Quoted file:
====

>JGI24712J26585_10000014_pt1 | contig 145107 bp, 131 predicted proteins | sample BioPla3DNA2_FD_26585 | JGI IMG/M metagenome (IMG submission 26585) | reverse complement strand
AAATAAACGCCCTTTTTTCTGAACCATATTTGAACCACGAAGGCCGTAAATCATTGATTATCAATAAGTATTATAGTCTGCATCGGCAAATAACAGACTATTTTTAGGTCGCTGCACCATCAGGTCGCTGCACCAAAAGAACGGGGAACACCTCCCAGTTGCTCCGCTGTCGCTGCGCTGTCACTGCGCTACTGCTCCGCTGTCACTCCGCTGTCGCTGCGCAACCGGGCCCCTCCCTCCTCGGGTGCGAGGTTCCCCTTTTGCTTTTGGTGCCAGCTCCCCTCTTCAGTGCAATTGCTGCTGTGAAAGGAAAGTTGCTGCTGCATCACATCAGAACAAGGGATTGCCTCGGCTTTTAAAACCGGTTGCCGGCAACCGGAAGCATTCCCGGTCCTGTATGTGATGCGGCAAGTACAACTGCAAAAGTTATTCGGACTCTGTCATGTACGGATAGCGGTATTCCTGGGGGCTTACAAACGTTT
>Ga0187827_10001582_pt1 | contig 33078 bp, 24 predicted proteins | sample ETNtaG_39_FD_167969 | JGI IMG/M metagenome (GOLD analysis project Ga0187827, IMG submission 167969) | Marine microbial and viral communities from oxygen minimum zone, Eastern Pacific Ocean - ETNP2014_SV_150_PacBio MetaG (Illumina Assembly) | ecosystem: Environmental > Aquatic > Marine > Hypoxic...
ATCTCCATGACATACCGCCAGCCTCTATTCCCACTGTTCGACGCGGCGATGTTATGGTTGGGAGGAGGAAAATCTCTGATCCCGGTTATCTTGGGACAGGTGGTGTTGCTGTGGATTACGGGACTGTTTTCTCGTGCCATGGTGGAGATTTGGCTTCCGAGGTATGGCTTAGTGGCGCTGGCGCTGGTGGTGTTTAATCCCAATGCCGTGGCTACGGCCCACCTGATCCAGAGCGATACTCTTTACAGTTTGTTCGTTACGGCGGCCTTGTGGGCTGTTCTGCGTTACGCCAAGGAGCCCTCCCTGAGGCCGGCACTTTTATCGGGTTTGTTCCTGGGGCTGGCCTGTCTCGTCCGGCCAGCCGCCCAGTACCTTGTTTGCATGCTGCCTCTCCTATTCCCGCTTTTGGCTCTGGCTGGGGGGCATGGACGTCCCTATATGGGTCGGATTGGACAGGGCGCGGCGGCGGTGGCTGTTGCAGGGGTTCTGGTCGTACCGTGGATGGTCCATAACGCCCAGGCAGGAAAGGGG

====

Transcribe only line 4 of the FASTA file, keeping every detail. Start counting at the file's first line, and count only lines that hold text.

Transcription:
ATCTCCATGACATACCGCCAGCCTCTATTCCCACTGTTCGACGCGGCGATGTTATGGTTGGGAGGAGGAAAATCTCTGATCCCGGTTATCTTGGGACAGGTGGTGTTGCTGTGGATTACGGGACTGTTTTCTCGTGCCATGGTGGAGATTTGGCTTCCGAGGTATGGCTTAGTGGCGCTGGCGCTGGTGGTGTTTAATCCCAATGCCGTGGCTACGGCCCACCTGATCCAGAGCGATACTCTTTACAGTTTGTTCGTTACGGCGGCCTTGTGGGCTGTTCTGCGTTACGCCAAGGAGCCCTCCCTGAGGCCGGCACTTTTATCGGGTTTGTTCCTGGGGCTGGCCTGTCTCGTCCGGCCAGCCGCCCAGTACCTTGTTTGCATGCTGCCTCTCCTATTCCCGCTTTTGGCTCTGGCTGGGGGGCATGGACGTCCCTATATGGGTCGGATTGGACAGGGCGCGGCGGCGGTGGCTGTTGCAGGGGTTCTGGTCGTACCGTGGATGGTCCATAACGCCCAGGCAGGAAAGGGG